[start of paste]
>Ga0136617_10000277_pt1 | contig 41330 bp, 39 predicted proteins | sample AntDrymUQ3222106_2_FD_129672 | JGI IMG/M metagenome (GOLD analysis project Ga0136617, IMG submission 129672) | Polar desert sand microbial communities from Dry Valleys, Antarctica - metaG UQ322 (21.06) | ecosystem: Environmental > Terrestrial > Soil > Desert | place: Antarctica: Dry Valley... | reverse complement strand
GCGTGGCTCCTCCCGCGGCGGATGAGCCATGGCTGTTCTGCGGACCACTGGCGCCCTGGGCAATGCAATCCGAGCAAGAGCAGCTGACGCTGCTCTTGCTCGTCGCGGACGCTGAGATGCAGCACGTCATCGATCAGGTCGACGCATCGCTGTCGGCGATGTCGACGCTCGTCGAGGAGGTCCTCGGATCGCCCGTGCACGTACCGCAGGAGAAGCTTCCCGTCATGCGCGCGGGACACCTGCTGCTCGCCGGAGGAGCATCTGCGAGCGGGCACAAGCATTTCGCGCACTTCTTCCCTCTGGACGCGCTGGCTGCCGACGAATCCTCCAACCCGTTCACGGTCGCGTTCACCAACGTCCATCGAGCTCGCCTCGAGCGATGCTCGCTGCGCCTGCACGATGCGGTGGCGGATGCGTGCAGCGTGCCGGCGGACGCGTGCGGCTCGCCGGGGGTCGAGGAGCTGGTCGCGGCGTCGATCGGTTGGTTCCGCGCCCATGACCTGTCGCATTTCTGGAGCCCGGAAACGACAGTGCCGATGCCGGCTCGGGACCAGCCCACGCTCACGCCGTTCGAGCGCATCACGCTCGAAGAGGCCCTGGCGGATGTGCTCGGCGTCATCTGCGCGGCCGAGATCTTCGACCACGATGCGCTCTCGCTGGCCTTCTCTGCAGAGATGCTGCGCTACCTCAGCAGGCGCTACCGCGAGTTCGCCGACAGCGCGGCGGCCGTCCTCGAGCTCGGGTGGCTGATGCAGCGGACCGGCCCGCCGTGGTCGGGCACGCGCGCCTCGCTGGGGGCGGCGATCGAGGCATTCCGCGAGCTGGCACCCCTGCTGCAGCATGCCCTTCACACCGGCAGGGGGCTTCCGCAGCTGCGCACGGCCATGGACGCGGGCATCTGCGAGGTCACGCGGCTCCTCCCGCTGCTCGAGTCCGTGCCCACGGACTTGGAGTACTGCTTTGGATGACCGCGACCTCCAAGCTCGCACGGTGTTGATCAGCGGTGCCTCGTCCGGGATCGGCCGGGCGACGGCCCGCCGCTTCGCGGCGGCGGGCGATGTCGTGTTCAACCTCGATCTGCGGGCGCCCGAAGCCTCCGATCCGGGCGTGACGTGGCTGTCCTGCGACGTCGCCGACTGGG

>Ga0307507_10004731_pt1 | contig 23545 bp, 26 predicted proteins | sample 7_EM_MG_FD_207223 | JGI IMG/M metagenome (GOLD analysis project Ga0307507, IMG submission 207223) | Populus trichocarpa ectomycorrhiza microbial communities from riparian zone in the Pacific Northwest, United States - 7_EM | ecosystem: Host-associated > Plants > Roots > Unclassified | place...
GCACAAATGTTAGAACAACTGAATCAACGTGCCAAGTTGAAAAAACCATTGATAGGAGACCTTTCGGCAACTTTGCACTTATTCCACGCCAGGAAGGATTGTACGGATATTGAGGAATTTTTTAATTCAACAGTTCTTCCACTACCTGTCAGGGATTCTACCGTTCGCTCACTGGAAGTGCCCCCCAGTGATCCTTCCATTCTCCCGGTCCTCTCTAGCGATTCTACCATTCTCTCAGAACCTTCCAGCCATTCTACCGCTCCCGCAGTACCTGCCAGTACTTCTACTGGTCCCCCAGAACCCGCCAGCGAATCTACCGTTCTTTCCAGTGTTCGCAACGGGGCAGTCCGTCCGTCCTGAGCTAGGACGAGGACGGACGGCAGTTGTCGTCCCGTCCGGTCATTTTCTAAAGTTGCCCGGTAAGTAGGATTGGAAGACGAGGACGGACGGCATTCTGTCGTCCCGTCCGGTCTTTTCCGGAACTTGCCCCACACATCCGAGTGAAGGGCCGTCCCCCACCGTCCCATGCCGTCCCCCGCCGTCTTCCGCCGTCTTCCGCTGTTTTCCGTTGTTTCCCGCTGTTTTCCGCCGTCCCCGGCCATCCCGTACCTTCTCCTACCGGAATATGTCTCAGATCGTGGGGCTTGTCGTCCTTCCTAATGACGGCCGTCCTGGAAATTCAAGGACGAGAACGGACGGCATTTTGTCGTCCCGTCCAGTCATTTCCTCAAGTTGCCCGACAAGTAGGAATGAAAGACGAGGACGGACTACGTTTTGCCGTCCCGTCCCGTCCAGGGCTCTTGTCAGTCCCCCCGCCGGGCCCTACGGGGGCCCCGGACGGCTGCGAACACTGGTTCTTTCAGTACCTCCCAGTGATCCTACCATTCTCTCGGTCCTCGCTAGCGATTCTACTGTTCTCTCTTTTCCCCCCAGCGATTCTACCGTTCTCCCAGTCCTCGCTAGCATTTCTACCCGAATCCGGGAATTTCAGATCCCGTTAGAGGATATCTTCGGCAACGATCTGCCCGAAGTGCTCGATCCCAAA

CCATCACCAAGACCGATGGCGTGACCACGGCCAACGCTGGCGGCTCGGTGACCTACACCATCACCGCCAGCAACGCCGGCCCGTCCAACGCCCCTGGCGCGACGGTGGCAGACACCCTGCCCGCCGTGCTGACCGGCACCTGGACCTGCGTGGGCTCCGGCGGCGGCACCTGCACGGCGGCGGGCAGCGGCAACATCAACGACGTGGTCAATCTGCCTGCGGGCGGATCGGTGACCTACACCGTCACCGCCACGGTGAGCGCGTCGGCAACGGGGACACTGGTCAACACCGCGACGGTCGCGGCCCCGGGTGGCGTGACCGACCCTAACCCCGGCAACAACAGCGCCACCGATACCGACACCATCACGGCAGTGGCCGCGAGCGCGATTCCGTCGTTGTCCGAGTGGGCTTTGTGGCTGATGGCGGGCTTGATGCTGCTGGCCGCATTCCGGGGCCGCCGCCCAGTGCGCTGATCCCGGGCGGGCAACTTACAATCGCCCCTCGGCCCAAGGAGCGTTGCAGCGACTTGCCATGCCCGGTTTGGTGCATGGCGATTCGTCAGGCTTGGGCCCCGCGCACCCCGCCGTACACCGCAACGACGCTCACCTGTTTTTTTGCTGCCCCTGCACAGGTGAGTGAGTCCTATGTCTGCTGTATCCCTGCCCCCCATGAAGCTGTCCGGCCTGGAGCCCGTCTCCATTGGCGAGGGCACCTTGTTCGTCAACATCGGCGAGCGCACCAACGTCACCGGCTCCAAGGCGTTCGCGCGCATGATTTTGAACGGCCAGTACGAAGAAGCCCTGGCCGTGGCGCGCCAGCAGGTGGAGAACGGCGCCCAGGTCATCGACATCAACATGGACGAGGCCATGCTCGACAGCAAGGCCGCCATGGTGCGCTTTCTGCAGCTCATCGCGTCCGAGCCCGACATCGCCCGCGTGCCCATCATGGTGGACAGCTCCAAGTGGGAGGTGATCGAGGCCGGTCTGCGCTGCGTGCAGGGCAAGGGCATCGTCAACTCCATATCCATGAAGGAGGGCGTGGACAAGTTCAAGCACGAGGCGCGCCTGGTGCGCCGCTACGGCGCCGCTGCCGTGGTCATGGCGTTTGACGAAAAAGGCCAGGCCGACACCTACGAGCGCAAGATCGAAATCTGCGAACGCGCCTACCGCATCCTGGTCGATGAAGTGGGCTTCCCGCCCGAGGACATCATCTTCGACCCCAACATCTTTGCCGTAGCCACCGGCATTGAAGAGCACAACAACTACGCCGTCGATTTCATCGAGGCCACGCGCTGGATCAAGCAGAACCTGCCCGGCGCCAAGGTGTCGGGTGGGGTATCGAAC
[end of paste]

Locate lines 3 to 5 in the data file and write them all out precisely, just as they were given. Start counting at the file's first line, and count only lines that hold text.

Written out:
>Ga0307507_10004731_pt1 | contig 23545 bp, 26 predicted proteins | sample 7_EM_MG_FD_207223 | JGI IMG/M metagenome (GOLD analysis project Ga0307507, IMG submission 207223) | Populus trichocarpa ectomycorrhiza microbial communities from riparian zone in the Pacific Northwest, United States - 7_EM | ecosystem: Host-associated > Plants > Roots > Unclassified | place...
GCACAAATGTTAGAACAACTGAATCAACGTGCCAAGTTGAAAAAACCATTGATAGGAGACCTTTCGGCAACTTTGCACTTATTCCACGCCAGGAAGGATTGTACGGATATTGAGGAATTTTTTAATTCAACAGTTCTTCCACTACCTGTCAGGGATTCTACCGTTCGCTCACTGGAAGTGCCCCCCAGTGATCCTTCCATTCTCCCGGTCCTCTCTAGCGATTCTACCATTCTCTCAGAACCTTCCAGCCATTCTACCGCTCCCGCAGTACCTGCCAGTACTTCTACTGGTCCCCCAGAACCCGCCAGCGAATCTACCGTTCTTTCCAGTGTTCGCAACGGGGCAGTCCGTCCGTCCTGAGCTAGGACGAGGACGGACGGCAGTTGTCGTCCCGTCCGGTCATTTTCTAAAGTTGCCCGGTAAGTAGGATTGGAAGACGAGGACGGACGGCATTCTGTCGTCCCGTCCGGTCTTTTCCGGAACTTGCCCCACACATCCGAGTGAAGGGCCGTCCCCCACCGTCCCATGCCGTCCCCCGCCGTCTTCCGCCGTCTTCCGCTGTTTTCCGTTGTTTCCCGCTGTTTTCCGCCGTCCCCGGCCATCCCGTACCTTCTCCTACCGGAATATGTCTCAGATCGTGGGGCTTGTCGTCCTTCCTAATGACGGCCGTCCTGGAAATTCAAGGACGAGAACGGACGGCATTTTGTCGTCCCGTCCAGTCATTTCCTCAAGTTGCCCGACAAGTAGGAATGAAAGACGAGGACGGACTACGTTTTGCCGTCCCGTCCCGTCCAGGGCTCTTGTCAGTCCCCCCGCCGGGCCCTACGGGGGCCCCGGACGGCTGCGAACACTGGTTCTTTCAGTACCTCCCAGTGATCCTACCATTCTCTCGGTCCTCGCTAGCGATTCTACTGTTCTCTCTTTTCCCCCCAGCGATTCTACCGTTCTCCCAGTCCTCGCTAGCATTTCTACCCGAATCCGGGAATTTCAGATCCCGTTAGAGGATATCTTCGGCAACGATCTGCCCGAAGTGCTCGATCCCAAA

CCATCACCAAGACCGATGGCGTGACCACGGCCAACGCTGGCGGCTCGGTGACCTACACCATCACCGCCAGCAACGCCGGCCCGTCCAACGCCCCTGGCGCGACGGTGGCAGACACCCTGCCCGCCGTGCTGACCGGCACCTGGACCTGCGTGGGCTCCGGCGGCGGCACCTGCACGGCGGCGGGCAGCGGCAACATCAACGACGTGGTCAATCTGCCTGCGGGCGGATCGGTGACCTACACCGTCACCGCCACGGTGAGCGCGTCGGCAACGGGGACACTGGTCAACACCGCGACGGTCGCGGCCCCGGGTGGCGTGACCGACCCTAACCCCGGCAACAACAGCGCCACCGATACCGACACCATCACGGCAGTGGCCGCGAGCGCGATTCCGTCGTTGTCCGAGTGGGCTTTGTGGCTGATGGCGGGCTTGATGCTGCTGGCCGCATTCCGGGGCCGCCGCCCAGTGCGCTGATCCCGGGCGGGCAACTTACAATCGCCCCTCGGCCCAAGGAGCGTTGCAGCGACTTGCCATGCCCGGTTTGGTGCATGGCGATTCGTCAGGCTTGGGCCCCGCGCACCCCGCCGTACACCGCAACGACGCTCACCTGTTTTTTTGCTGCCCCTGCACAGGTGAGTGAGTCCTATGTCTGCTGTATCCCTGCCCCCCATGAAGCTGTCCGGCCTGGAGCCCGTCTCCATTGGCGAGGGCACCTTGTTCGTCAACATCGGCGAGCGCACCAACGTCACCGGCTCCAAGGCGTTCGCGCGCATGATTTTGAACGGCCAGTACGAAGAAGCCCTGGCCGTGGCGCGCCAGCAGGTGGAGAACGGCGCCCAGGTCATCGACATCAACATGGACGAGGCCATGCTCGACAGCAAGGCCGCCATGGTGCGCTTTCTGCAGCTCATCGCGTCCGAGCCCGACATCGCCCGCGTGCCCATCATGGTGGACAGCTCCAAGTGGGAGGTGATCGAGGCCGGTCTGCGCTGCGTGCAGGGCAAGGGCATCGTCAACTCCATATCCATGAAGGAGGGCGTGGACAAGTTCAAGCACGAGGCGCGCCTGGTGCGCCGCTACGGCGCCGCTGCCGTGGTCATGGCGTTTGACGAAAAAGGCCAGGCCGACACCTACGAGCGCAAGATCGAAATCTGCGAACGCGCCTACCGCATCCTGGTCGATGAAGTGGGCTTCCCGCCCGAGGACATCATCTTCGACCCCAACATCTTTGCCGTAGCCACCGGCATTGAAGAGCACAACAACTACGCCGTCGATTTCATCGAGGCCACGCGCTGGATCAAGCAGAACCTGCCCGGCGCCAAGGTGTCGGGTGGGGTATCGAAC